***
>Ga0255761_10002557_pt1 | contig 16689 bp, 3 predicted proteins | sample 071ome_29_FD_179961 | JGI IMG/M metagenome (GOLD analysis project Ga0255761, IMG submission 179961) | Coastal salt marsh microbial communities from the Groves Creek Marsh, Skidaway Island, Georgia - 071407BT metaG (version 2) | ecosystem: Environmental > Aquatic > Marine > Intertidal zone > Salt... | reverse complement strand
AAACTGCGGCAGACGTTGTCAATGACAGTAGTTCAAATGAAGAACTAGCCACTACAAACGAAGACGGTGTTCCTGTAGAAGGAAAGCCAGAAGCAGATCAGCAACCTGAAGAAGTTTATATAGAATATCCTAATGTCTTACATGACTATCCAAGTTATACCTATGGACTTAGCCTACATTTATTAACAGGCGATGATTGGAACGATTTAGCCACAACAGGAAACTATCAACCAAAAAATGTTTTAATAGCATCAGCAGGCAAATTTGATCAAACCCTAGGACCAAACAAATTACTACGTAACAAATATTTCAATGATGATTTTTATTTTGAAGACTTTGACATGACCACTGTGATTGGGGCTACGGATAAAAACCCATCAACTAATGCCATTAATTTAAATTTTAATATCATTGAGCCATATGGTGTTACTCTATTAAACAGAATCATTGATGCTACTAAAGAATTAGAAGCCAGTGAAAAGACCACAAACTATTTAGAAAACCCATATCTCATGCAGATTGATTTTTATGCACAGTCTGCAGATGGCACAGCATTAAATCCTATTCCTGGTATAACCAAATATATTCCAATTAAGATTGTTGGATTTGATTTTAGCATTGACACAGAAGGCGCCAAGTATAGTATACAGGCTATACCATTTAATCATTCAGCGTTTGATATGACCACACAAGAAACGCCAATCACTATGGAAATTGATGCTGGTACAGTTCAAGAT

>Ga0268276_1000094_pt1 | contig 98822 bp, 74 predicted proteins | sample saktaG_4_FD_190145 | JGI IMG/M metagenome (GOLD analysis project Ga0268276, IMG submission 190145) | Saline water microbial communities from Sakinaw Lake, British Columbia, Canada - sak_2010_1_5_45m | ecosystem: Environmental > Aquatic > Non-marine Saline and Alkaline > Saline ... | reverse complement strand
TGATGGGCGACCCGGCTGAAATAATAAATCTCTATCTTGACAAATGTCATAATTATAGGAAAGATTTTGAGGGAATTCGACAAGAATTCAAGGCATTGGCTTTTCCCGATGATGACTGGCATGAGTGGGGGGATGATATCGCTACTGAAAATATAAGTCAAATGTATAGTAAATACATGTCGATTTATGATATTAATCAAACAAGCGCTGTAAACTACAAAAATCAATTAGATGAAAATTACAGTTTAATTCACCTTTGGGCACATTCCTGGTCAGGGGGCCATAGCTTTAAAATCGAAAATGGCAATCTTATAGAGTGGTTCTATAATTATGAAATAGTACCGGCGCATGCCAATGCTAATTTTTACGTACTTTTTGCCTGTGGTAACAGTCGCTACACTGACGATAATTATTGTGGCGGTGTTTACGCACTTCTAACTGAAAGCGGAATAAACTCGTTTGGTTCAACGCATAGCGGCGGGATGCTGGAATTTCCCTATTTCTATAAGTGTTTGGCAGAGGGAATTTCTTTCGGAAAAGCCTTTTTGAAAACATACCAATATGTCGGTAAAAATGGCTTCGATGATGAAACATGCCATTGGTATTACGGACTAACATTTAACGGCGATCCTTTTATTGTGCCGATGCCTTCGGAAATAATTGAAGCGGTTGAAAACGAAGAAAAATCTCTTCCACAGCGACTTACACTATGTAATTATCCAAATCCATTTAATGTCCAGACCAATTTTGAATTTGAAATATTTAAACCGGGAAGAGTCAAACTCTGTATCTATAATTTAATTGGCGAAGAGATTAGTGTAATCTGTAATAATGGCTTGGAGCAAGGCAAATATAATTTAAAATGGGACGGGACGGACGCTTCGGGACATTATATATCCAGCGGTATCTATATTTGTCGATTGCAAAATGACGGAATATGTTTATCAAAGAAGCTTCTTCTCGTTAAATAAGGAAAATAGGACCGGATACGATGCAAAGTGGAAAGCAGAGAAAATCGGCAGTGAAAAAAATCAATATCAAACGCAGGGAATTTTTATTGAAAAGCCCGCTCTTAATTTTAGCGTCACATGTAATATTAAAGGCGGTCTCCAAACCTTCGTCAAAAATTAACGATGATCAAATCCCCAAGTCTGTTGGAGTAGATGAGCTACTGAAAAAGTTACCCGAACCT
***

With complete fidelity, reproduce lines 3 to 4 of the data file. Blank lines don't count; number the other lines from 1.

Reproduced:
>Ga0268276_1000094_pt1 | contig 98822 bp, 74 predicted proteins | sample saktaG_4_FD_190145 | JGI IMG/M metagenome (GOLD analysis project Ga0268276, IMG submission 190145) | Saline water microbial communities from Sakinaw Lake, British Columbia, Canada - sak_2010_1_5_45m | ecosystem: Environmental > Aquatic > Non-marine Saline and Alkaline > Saline ... | reverse complement strand
TGATGGGCGACCCGGCTGAAATAATAAATCTCTATCTTGACAAATGTCATAATTATAGGAAAGATTTTGAGGGAATTCGACAAGAATTCAAGGCATTGGCTTTTCCCGATGATGACTGGCATGAGTGGGGGGATGATATCGCTACTGAAAATATAAGTCAAATGTATAGTAAATACATGTCGATTTATGATATTAATCAAACAAGCGCTGTAAACTACAAAAATCAATTAGATGAAAATTACAGTTTAATTCACCTTTGGGCACATTCCTGGTCAGGGGGCCATAGCTTTAAAATCGAAAATGGCAATCTTATAGAGTGGTTCTATAATTATGAAATAGTACCGGCGCATGCCAATGCTAATTTTTACGTACTTTTTGCCTGTGGTAACAGTCGCTACACTGACGATAATTATTGTGGCGGTGTTTACGCACTTCTAACTGAAAGCGGAATAAACTCGTTTGGTTCAACGCATAGCGGCGGGATGCTGGAATTTCCCTATTTCTATAAGTGTTTGGCAGAGGGAATTTCTTTCGGAAAAGCCTTTTTGAAAACATACCAATATGTCGGTAAAAATGGCTTCGATGATGAAACATGCCATTGGTATTACGGACTAACATTTAACGGCGATCCTTTTATTGTGCCGATGCCTTCGGAAATAATTGAAGCGGTTGAAAACGAAGAAAAATCTCTTCCACAGCGACTTACACTATGTAATTATCCAAATCCATTTAATGTCCAGACCAATTTTGAATTTGAAATATTTAAACCGGGAAGAGTCAAACTCTGTATCTATAATTTAATTGGCGAAGAGATTAGTGTAATCTGTAATAATGGCTTGGAGCAAGGCAAATATAATTTAAAATGGGACGGGACGGACGCTTCGGGACATTATATATCCAGCGGTATCTATATTTGTCGATTGCAAAATGACGGAATATGTTTATCAAAGAAGCTTCTTCTCGTTAAATAAGGAAAATAGGACCGGATACGATGCAAAGTGGAAAGCAGAGAAAATCGGCAGTGAAAAAAATCAATATCAAACGCAGGGAATTTTTATTGAAAAGCCCGCTCTTAATTTTAGCGTCACATGTAATATTAAAGGCGGTCTCCAAACCTTCGTCAAAAATTAACGATGATCAAATCCCCAAGTCTGTTGGAGTAGATGAGCTACTGAAAAAGTTACCCGAACCT